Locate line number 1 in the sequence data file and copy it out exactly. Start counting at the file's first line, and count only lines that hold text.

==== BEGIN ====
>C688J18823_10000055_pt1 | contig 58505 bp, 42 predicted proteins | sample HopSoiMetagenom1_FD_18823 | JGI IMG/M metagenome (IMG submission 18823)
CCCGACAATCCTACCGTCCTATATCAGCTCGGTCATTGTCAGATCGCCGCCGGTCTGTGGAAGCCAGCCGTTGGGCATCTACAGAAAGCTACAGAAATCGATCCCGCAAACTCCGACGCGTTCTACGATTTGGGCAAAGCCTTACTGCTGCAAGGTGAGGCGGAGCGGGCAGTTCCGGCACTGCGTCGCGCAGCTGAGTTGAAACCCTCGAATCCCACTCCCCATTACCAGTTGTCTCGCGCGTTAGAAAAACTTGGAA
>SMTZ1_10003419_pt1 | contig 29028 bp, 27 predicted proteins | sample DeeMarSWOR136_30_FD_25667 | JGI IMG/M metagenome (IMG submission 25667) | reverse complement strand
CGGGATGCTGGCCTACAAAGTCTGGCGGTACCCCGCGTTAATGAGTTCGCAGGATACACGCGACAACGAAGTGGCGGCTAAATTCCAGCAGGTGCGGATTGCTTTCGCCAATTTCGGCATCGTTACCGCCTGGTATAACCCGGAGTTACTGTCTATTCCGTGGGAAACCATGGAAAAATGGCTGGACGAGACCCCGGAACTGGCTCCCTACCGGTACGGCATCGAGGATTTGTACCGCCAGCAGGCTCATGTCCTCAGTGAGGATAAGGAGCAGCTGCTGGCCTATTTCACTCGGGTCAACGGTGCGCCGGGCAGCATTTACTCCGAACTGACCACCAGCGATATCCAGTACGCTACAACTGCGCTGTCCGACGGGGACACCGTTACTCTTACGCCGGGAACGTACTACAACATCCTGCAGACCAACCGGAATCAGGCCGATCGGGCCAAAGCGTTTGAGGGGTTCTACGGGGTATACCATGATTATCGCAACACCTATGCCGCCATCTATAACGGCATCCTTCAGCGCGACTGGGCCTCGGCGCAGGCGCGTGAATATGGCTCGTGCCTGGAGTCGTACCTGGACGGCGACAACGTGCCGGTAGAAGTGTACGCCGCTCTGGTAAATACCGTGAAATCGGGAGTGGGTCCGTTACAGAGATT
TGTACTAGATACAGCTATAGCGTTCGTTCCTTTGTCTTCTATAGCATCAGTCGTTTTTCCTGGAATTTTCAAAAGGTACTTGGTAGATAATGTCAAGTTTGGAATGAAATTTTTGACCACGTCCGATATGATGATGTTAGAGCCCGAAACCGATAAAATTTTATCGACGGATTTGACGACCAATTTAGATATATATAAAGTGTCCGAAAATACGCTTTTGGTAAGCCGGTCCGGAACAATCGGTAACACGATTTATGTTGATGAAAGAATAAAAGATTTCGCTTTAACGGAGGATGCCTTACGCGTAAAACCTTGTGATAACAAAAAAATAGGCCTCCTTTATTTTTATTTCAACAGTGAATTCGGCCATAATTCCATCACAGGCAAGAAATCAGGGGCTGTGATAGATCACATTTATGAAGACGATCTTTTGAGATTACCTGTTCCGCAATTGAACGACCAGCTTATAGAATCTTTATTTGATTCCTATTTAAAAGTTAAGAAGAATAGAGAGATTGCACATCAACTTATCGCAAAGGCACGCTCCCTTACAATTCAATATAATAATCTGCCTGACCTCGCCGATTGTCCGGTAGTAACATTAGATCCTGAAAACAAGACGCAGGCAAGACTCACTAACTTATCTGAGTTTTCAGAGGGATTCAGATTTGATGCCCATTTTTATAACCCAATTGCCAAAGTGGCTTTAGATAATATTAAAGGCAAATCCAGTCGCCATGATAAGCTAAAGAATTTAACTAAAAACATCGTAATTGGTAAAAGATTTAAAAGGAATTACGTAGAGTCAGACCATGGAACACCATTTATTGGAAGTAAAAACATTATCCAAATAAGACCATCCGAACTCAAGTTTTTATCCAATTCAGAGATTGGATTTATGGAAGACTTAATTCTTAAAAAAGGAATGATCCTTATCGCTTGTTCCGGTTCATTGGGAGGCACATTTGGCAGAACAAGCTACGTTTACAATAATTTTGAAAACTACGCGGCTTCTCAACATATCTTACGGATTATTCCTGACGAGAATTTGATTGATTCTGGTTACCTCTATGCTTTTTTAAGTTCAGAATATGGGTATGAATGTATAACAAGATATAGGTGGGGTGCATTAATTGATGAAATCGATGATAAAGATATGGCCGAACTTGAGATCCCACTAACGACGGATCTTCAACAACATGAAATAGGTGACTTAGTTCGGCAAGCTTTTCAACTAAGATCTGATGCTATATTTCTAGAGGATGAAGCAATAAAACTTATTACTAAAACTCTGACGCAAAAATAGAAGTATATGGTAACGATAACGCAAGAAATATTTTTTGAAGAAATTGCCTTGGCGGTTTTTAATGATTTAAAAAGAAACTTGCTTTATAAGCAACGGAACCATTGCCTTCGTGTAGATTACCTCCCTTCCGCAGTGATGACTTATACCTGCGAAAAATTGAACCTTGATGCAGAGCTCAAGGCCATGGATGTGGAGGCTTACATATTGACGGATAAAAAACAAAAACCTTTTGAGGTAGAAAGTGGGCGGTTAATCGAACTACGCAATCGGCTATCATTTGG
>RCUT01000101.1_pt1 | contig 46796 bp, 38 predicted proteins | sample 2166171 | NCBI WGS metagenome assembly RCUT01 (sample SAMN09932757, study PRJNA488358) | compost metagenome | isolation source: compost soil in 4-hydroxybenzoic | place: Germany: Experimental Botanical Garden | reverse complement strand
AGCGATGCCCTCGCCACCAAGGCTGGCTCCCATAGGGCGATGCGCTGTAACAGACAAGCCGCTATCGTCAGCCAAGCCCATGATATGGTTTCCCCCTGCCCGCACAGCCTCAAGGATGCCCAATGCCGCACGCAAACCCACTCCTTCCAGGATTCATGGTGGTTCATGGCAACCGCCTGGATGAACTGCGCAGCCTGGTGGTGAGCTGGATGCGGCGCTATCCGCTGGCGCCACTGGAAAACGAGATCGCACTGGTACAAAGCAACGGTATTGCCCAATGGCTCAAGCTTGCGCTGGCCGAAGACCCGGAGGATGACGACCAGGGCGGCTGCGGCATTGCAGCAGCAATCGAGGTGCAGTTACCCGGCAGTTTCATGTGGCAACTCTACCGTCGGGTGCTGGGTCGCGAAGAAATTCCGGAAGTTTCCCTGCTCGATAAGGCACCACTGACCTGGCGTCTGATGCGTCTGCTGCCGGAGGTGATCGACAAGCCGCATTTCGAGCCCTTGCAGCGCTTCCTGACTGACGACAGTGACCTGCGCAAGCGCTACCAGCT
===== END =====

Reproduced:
>C688J18823_10000055_pt1 | contig 58505 bp, 42 predicted proteins | sample HopSoiMetagenom1_FD_18823 | JGI IMG/M metagenome (IMG submission 18823)